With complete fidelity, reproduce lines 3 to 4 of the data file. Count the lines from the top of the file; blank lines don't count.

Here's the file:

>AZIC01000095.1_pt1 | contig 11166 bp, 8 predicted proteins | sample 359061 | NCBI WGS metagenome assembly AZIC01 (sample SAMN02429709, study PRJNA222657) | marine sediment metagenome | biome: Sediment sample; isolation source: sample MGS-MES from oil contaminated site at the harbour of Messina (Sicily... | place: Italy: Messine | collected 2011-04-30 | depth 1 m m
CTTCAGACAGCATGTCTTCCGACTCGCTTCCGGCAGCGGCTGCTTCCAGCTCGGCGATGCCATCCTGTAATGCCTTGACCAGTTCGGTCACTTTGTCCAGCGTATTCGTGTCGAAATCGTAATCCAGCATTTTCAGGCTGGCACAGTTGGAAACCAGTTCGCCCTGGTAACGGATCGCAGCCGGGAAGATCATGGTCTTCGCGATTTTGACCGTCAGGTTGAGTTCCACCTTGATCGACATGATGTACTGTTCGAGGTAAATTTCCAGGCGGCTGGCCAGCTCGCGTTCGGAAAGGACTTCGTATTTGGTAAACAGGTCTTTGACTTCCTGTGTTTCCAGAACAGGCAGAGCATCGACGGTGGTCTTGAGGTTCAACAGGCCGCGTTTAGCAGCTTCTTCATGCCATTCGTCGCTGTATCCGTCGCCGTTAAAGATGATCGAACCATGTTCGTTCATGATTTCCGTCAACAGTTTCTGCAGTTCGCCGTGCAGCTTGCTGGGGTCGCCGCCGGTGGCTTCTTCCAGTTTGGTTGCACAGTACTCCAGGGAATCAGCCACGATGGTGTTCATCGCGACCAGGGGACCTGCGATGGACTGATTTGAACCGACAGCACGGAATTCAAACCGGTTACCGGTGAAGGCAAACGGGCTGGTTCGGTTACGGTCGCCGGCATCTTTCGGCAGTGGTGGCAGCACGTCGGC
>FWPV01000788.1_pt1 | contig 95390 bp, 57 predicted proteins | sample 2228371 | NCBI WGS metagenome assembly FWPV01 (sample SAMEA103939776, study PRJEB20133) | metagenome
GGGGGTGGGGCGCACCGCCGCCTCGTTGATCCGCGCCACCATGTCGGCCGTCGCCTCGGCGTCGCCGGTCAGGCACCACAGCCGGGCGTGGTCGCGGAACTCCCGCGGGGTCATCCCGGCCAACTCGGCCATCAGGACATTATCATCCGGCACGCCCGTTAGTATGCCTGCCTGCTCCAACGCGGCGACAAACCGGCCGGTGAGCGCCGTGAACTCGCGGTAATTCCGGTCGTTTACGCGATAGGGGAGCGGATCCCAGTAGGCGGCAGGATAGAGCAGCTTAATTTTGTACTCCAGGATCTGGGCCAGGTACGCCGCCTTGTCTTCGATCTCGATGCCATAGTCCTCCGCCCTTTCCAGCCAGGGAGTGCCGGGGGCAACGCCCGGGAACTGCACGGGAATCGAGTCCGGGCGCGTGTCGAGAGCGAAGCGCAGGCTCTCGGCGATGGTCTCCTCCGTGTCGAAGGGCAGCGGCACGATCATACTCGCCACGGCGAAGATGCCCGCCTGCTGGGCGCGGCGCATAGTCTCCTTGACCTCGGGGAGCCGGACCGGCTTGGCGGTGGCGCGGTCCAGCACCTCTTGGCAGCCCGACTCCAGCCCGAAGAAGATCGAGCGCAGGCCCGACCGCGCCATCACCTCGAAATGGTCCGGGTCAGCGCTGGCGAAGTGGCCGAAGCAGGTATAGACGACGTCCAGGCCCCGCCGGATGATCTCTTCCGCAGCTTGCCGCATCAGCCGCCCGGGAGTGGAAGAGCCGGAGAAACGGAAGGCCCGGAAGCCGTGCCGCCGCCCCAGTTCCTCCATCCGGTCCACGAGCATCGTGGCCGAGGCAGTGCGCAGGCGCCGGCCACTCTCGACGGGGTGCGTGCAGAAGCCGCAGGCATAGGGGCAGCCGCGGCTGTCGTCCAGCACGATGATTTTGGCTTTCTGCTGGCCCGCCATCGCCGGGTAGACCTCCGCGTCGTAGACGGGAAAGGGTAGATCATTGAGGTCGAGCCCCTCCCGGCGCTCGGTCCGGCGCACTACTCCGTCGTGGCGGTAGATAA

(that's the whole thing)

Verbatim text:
>FWPV01000788.1_pt1 | contig 95390 bp, 57 predicted proteins | sample 2228371 | NCBI WGS metagenome assembly FWPV01 (sample SAMEA103939776, study PRJEB20133) | metagenome
GGGGGTGGGGCGCACCGCCGCCTCGTTGATCCGCGCCACCATGTCGGCCGTCGCCTCGGCGTCGCCGGTCAGGCACCACAGCCGGGCGTGGTCGCGGAACTCCCGCGGGGTCATCCCGGCCAACTCGGCCATCAGGACATTATCATCCGGCACGCCCGTTAGTATGCCTGCCTGCTCCAACGCGGCGACAAACCGGCCGGTGAGCGCCGTGAACTCGCGGTAATTCCGGTCGTTTACGCGATAGGGGAGCGGATCCCAGTAGGCGGCAGGATAGAGCAGCTTAATTTTGTACTCCAGGATCTGGGCCAGGTACGCCGCCTTGTCTTCGATCTCGATGCCATAGTCCTCCGCCCTTTCCAGCCAGGGAGTGCCGGGGGCAACGCCCGGGAACTGCACGGGAATCGAGTCCGGGCGCGTGTCGAGAGCGAAGCGCAGGCTCTCGGCGATGGTCTCCTCCGTGTCGAAGGGCAGCGGCACGATCATACTCGCCACGGCGAAGATGCCCGCCTGCTGGGCGCGGCGCATAGTCTCCTTGACCTCGGGGAGCCGGACCGGCTTGGCGGTGGCGCGGTCCAGCACCTCTTGGCAGCCCGACTCCAGCCCGAAGAAGATCGAGCGCAGGCCCGACCGCGCCATCACCTCGAAATGGTCCGGGTCAGCGCTGGCGAAGTGGCCGAAGCAGGTATAGACGACGTCCAGGCCCCGCCGGATGATCTCTTCCGCAGCTTGCCGCATCAGCCGCCCGGGAGTGGAAGAGCCGGAGAAACGGAAGGCCCGGAAGCCGTGCCGCCGCCCCAGTTCCTCCATCCGGTCCACGAGCATCGTGGCCGAGGCAGTGCGCAGGCGCCGGCCACTCTCGACGGGGTGCGTGCAGAAGCCGCAGGCATAGGGGCAGCCGCGGCTGTCGTCCAGCACGATGATTTTGGCTTTCTGCTGGCCCGCCATCGCCGGGTAGACCTCCGCGTCGTAGACGGGAAAGGGTAGATCATTGAGGTCGAGCCCCTCCCGGCGCTCGGTCCGGCGCACTACTCCGTCGTGGCGGTAGATAA